Hockney is the best kind of documentary, one which in inspired in form and aesthetic by its subject.
While there is nothing in particular which is experimental of iconoclastic about this biopic, it is intensely visual and it does not use a traditional thematic or chronological structure to give an overview of the work of this intriguing artist. Rather, the film creates an impression, almost like looking at a work of visual art like a painting or drawing. Images are lingered upon and returned to. There are lots of interviews from different periods of Hockney's life, both with him and with friends and colleagues. We learn a lot about is intimate circle and those who influenced him the work and the inspiration he took from many locations including London, New York and L.A. And there is a great deal of film footage shot by or for Hockney and many photographs as well. It is a real peek behind the curtain.
Hockney (now 78) was successful from a very early age - his work has always seemed to resonate widely with audiences. With his distinctive look and style he also made for good copy and has also been a media darling. This never seems to have made him complacent though; neither did it make him a follower of fashion. He seems eternally delighted by the act of looking, and motivated by the never-ending possibilities of looking at things and the world in a new way. This joy is evident in many of the projects discussed. I was lucky enough to see a show of Hockney's iPad art in Los Angeles last year and can report that these works are so much more than a good story about an septuagenarian artist embracing a new medium.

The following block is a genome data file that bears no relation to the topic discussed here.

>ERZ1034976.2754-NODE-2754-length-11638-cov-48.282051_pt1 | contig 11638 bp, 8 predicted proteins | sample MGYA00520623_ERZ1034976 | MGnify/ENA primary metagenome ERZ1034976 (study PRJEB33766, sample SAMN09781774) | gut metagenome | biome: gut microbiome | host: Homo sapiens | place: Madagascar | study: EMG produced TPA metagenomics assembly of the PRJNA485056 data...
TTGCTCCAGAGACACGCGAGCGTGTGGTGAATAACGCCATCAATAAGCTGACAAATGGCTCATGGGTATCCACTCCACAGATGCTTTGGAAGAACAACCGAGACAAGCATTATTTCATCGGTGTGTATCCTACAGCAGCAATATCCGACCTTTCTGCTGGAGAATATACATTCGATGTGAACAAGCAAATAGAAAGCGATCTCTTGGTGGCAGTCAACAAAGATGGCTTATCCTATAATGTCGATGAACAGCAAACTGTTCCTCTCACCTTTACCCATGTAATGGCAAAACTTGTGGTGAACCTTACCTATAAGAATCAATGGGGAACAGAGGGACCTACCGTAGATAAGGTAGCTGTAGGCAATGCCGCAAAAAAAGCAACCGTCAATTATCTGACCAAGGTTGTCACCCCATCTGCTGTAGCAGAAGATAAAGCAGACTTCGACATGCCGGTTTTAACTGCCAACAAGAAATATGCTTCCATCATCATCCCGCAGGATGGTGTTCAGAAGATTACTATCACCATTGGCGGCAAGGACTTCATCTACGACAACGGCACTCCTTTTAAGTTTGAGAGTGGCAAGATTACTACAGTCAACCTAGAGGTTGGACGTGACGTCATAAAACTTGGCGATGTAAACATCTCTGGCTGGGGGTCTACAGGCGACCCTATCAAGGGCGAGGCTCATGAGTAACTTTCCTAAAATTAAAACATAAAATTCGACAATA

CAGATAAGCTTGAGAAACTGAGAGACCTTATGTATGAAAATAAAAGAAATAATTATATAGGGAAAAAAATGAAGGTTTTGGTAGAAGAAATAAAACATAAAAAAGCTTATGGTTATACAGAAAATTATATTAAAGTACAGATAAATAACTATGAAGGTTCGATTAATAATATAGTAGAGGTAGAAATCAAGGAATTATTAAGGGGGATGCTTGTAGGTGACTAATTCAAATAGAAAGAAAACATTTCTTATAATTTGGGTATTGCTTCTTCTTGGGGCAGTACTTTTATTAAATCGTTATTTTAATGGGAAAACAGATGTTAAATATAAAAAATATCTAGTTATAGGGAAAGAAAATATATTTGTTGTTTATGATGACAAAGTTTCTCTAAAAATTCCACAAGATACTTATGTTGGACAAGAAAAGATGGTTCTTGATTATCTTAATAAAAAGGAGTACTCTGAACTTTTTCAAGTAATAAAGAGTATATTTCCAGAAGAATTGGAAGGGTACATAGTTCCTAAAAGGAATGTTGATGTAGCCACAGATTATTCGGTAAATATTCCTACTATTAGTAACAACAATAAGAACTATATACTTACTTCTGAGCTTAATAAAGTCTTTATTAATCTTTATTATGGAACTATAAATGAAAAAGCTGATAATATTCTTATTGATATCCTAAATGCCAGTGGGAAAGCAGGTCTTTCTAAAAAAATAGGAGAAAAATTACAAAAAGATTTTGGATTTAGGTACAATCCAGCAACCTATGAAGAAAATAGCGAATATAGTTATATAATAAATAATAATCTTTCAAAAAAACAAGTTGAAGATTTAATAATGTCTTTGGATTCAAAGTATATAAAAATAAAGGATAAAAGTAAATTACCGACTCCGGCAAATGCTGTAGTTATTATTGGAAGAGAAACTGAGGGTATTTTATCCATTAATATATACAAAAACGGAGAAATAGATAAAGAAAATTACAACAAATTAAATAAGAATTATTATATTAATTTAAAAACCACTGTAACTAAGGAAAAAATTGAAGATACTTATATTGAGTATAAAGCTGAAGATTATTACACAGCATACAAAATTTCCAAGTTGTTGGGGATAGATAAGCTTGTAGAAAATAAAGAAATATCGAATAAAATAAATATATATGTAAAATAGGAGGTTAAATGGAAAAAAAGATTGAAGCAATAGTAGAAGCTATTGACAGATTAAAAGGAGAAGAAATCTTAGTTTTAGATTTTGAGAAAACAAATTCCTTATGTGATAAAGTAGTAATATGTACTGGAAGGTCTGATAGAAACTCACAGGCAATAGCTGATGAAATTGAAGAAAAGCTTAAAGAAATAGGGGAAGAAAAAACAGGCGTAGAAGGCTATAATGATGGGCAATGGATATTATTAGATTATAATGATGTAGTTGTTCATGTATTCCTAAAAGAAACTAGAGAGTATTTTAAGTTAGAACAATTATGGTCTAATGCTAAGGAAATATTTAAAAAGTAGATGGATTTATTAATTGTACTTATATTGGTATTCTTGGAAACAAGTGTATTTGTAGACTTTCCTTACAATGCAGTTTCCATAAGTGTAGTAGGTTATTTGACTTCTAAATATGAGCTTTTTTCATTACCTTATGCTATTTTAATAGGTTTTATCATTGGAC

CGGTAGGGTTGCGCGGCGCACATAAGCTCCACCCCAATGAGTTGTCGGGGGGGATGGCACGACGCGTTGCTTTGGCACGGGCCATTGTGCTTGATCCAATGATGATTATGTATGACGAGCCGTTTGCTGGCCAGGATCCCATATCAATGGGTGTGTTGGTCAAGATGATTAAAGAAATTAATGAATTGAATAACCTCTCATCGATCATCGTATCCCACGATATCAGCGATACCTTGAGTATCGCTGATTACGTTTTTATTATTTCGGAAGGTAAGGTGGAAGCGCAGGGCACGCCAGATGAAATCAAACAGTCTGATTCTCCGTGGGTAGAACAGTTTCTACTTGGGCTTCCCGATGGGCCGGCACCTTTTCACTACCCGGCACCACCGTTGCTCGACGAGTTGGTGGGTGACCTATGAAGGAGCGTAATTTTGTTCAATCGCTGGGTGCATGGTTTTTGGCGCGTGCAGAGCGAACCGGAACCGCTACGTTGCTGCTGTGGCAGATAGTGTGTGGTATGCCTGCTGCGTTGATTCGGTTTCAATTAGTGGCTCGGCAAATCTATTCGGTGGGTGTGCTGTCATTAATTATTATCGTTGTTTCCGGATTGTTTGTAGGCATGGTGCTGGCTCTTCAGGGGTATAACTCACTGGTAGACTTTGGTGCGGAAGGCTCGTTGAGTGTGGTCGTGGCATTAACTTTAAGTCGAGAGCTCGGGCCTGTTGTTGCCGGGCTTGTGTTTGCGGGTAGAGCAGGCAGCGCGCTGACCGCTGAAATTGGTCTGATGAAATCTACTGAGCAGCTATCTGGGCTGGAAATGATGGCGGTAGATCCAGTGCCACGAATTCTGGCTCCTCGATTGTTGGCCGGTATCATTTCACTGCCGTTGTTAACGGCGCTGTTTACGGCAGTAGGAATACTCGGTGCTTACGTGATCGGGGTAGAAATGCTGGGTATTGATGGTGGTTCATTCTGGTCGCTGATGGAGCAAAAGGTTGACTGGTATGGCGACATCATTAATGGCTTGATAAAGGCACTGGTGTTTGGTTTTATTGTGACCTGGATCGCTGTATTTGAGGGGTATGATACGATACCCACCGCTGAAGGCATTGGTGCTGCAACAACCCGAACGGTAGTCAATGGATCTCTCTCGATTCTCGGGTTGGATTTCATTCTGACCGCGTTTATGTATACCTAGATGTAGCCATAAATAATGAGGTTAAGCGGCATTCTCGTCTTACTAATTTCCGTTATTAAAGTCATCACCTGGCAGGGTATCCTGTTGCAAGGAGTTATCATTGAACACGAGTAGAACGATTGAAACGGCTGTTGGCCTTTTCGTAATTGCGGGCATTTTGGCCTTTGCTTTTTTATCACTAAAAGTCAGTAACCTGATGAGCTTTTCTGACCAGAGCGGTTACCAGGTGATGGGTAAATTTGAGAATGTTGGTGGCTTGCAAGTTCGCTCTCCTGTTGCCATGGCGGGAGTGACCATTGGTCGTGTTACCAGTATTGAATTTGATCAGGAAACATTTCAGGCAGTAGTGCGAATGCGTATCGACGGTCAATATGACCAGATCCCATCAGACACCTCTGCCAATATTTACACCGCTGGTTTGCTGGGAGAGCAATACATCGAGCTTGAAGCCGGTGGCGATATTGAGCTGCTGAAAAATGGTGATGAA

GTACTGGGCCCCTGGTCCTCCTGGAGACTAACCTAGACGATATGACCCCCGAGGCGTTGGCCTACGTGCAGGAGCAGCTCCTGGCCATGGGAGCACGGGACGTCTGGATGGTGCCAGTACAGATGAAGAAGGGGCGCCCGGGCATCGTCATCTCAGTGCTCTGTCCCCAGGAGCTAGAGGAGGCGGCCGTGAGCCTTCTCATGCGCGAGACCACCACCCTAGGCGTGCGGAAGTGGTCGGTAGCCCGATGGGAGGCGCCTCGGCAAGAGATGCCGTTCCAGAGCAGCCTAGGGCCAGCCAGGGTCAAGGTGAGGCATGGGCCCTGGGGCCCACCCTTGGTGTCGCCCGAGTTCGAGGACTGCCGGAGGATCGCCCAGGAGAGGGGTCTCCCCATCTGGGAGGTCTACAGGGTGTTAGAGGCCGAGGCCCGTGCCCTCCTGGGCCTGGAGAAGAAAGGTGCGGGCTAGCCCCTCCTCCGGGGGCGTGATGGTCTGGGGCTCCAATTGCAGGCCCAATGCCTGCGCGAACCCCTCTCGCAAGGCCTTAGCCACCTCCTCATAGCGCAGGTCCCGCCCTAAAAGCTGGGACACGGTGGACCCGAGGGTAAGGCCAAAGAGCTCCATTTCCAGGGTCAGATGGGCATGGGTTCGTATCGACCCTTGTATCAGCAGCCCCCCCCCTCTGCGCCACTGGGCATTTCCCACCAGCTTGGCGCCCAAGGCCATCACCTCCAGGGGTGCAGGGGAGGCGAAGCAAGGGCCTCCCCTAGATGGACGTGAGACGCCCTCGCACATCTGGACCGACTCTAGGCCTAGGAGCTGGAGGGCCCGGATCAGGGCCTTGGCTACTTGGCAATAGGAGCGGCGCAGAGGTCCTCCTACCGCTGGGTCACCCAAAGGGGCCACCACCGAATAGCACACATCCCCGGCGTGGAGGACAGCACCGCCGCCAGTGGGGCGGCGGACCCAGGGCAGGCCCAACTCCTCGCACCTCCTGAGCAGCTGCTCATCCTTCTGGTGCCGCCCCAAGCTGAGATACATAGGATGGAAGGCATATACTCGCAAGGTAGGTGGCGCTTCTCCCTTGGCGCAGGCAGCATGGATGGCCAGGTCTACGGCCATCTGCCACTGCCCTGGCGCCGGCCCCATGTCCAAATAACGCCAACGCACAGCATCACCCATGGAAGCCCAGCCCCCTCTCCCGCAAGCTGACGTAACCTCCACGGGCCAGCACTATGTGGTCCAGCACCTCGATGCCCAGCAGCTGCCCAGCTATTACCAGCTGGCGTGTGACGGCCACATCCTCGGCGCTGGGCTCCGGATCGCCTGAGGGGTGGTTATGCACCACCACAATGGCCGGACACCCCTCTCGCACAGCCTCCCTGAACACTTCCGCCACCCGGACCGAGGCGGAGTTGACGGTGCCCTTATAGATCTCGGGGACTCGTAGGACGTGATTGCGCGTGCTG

Thoroughly entertaining, whether you know Hockney well or not at all.
Showing October 6th 10:00 am at Vancity Theatre and October 8th 8:45 pm at SFU Woodwards.